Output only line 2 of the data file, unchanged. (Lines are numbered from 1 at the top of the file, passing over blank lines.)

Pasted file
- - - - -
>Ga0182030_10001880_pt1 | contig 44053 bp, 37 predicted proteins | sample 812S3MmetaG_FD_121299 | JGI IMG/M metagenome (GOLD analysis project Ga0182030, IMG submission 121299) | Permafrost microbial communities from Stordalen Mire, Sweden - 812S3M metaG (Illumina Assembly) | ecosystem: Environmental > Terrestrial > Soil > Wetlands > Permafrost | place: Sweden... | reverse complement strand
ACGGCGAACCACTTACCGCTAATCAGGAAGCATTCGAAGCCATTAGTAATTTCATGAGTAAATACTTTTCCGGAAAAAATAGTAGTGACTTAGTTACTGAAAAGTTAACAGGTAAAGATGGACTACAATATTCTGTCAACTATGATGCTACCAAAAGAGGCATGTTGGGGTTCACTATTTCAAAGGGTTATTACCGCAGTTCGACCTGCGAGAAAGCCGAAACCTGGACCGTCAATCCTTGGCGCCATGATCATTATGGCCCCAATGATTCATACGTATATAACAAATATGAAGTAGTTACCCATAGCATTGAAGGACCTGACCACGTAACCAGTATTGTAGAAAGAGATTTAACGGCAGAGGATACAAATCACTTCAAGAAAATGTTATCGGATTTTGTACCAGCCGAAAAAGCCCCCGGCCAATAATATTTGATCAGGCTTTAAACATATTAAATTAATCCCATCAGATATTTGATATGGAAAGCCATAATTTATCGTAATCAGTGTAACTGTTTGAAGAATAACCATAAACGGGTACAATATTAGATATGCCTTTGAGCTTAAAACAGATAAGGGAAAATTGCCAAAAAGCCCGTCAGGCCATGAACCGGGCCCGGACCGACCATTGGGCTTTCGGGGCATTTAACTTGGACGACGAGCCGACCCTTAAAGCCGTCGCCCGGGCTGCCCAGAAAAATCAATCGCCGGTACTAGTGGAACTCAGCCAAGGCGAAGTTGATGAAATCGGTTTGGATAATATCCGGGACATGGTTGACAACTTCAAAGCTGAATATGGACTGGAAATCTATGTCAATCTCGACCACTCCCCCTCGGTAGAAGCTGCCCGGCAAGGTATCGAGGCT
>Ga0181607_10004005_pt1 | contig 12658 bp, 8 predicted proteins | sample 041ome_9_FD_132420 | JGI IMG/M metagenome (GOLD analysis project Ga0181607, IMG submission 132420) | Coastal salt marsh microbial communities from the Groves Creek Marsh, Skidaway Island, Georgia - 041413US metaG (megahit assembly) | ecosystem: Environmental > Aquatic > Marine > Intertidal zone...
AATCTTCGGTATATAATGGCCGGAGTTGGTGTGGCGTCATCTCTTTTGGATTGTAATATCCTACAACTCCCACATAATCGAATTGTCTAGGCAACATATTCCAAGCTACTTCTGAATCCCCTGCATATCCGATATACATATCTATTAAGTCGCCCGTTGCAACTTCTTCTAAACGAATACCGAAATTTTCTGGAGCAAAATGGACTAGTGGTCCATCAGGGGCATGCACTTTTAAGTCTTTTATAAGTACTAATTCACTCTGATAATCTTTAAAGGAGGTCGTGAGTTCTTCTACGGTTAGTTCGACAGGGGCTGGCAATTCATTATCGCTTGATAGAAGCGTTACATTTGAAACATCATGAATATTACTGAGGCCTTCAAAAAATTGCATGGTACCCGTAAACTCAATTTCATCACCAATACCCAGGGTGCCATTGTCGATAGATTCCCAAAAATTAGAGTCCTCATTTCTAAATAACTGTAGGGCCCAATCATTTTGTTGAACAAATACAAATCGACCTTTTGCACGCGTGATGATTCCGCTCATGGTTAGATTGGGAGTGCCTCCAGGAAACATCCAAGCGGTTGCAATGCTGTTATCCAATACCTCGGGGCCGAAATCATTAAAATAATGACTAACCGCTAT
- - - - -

ACGGCGAACCACTTACCGCTAATCAGGAAGCATTCGAAGCCATTAGTAATTTCATGAGTAAATACTTTTCCGGAAAAAATAGTAGTGACTTAGTTACTGAAAAGTTAACAGGTAAAGATGGACTACAATATTCTGTCAACTATGATGCTACCAAAAGAGGCATGTTGGGGTTCACTATTTCAAAGGGTTATTACCGCAGTTCGACCTGCGAGAAAGCCGAAACCTGGACCGTCAATCCTTGGCGCCATGATCATTATGGCCCCAATGATTCATACGTATATAACAAATATGAAGTAGTTACCCATAGCATTGAAGGACCTGACCACGTAACCAGTATTGTAGAAAGAGATTTAACGGCAGAGGATACAAATCACTTCAAGAAAATGTTATCGGATTTTGTACCAGCCGAAAAAGCCCCCGGCCAATAATATTTGATCAGGCTTTAAACATATTAAATTAATCCCATCAGATATTTGATATGGAAAGCCATAATTTATCGTAATCAGTGTAACTGTTTGAAGAATAACCATAAACGGGTACAATATTAGATATGCCTTTGAGCTTAAAACAGATAAGGGAAAATTGCCAAAAAGCCCGTCAGGCCATGAACCGGGCCCGGACCGACCATTGGGCTTTCGGGGCATTTAACTTGGACGACGAGCCGACCCTTAAAGCCGTCGCCCGGGCTGCCCAGAAAAATCAATCGCCGGTACTAGTGGAACTCAGCCAAGGCGAAGTTGATGAAATCGGTTTGGATAATATCCGGGACATGGTTGACAACTTCAAAGCTGAATATGGACTGGAAATCTATGTCAATCTCGACCACTCCCCCTCGGTAGAAGCTGCCCGGCAAGGTATCGAGGCT